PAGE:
Reprinted from yesterday's late editions.

The Folger Theater Group is presenting a respectful, even grave, production of "Two Gentlemen of Verona." It's a comedy with a good deal more sparkle in it than just that grand clown Launce, who is very well done here by Terry Hinz. The run wil extend into next year.

The production's major virtue is the speech. Director Louis W. Scheeder has collected as exceptionally well-spoken cast. Its clarity of diction is a true pleasure, and one assumes that many of this company also will be in the "Hamlet" that follows on Feb. 1. Some of the players are familiar here, others are new and welcome.

One of the early plays, and one that foreshadows characters, situations and devices that comes later in the canon, "Two Gentlemen of Verona" is best viewed as a prankish discourse on how love addles our minds. Everything in Verona, Milan and the forest of Mantua gets out of whack because Proteus falls instantly in love with his best friend's girl, confusing pal Valentine, irritating the latter's faithful Silvia and almost breaking the heart of Julia, the girl Proteus left behind.

There are the situations of Julia disguising herself as a boy, the discovery of letters not intended to be read by others and the astuteness of a father who wheedles a secret about intended abduction through sly flattery of another love-struck youth.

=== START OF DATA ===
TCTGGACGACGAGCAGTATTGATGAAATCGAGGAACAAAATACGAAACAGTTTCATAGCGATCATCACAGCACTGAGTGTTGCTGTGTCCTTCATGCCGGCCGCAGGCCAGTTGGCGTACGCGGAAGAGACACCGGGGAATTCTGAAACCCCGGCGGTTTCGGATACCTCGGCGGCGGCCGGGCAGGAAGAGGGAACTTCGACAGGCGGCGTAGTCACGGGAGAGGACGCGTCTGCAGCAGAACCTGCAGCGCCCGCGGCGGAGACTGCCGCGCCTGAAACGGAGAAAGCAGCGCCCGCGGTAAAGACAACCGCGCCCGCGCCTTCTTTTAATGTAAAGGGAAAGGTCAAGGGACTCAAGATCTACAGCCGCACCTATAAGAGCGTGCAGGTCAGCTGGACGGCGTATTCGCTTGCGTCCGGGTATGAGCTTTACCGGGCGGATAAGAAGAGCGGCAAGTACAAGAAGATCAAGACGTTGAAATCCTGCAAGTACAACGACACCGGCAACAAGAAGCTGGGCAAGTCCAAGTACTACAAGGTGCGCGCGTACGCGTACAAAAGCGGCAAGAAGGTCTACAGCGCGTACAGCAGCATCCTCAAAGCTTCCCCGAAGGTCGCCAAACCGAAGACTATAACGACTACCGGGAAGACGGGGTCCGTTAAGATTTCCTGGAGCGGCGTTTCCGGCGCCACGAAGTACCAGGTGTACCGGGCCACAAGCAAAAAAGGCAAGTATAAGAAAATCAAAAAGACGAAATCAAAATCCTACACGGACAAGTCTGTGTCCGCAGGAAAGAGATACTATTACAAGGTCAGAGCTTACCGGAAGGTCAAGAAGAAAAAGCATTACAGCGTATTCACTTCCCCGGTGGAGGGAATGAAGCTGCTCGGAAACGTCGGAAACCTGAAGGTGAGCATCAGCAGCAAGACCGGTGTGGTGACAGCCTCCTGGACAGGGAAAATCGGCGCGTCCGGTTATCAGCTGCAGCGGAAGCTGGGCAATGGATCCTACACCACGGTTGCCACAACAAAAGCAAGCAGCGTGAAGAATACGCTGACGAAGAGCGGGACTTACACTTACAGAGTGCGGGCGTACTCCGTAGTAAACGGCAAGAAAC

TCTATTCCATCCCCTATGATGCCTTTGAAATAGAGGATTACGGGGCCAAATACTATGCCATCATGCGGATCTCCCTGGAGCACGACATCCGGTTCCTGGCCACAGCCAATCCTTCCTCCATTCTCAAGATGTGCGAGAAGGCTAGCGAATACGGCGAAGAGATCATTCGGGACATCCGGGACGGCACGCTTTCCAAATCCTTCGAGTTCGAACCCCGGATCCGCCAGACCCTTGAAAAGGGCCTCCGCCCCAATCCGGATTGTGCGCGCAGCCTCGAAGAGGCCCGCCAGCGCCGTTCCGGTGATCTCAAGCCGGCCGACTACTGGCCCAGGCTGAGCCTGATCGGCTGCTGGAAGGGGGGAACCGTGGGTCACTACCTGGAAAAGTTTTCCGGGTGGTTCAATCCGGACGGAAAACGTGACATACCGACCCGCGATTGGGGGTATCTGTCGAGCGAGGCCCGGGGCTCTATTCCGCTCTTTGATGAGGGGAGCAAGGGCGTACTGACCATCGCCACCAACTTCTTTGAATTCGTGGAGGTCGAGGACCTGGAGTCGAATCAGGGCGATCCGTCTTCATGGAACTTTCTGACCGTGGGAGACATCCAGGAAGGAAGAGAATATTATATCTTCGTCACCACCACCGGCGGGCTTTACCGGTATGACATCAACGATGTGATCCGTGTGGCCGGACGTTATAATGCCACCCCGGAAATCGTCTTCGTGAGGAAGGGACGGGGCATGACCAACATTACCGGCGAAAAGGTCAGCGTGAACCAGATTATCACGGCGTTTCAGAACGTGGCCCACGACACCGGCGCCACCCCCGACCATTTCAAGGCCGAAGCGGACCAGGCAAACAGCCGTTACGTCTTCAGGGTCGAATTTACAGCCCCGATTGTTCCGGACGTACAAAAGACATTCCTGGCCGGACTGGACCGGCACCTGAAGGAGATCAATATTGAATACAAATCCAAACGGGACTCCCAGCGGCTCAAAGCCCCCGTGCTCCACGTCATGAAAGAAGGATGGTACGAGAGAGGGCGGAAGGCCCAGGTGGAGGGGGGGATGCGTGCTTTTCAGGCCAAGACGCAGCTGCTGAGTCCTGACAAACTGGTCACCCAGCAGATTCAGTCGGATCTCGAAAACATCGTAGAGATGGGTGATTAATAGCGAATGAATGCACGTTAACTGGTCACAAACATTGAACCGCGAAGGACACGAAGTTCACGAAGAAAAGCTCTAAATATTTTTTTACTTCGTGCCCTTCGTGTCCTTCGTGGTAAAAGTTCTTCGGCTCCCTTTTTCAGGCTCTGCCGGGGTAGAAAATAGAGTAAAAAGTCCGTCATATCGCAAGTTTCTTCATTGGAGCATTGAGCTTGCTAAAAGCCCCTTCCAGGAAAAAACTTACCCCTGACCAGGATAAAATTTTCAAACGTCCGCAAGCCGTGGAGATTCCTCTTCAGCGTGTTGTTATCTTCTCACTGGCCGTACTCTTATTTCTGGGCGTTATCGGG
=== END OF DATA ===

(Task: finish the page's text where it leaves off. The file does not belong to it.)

This is all so obvious that friskiness must be found, as Guare and Link did find it for the successful musical version of a few years back. Scheeder has determined, wisely I think, to abjure clutter. The raked stage is bare of furnishings, a novel curtain arrangement is the basis of David Lloyd Gropman's design and the costumes by Dona Granata are relatively luxurious.

Thus, with good speech and spare space for the performing, the production has made a valid start. But the accent somehow comes on plot development, not on the absurdities of lovestruck youths.

A key to the play lies in the almost instant recognition of his perifidy by Proteus and the as-quick forgiveness of him by Valentine. If Shakespeare didn't intend to make these rapid shifts reasonable, he probably didn't intend to strive for the rational in his plotting either.

Playing in an even key, Allan Carlsen tends to make Proteus aware, even ashamed, of the trick he is playing on Valentine. The fun of the play lies in Proteus being oblivious to the damage he is causing and the dirty tricks he is playing. He should be so awestruck by his first vision of Silvia that he becomes a simpleton. Valentine is a straighter role and Michael Tolaydo does well by him, especially when he turns Robin Hood to help out feeble outlaws.

Hinz's Launce, as noted, is richly funny when he talks with us or to his dog. Crab Peter Vogt is especially authoritative as Silvia's father, and David Cromwell is the argumentative Speed, neatly put down by Launce.

Because their wigs are uncommonly awkward, and ugly, Mikel Lambert's Julia and Franchelle Steward Dorn's Silvia hardly come off as intended. For all not to recognize that this boy is a girl suggests blindness, not addleheadedness.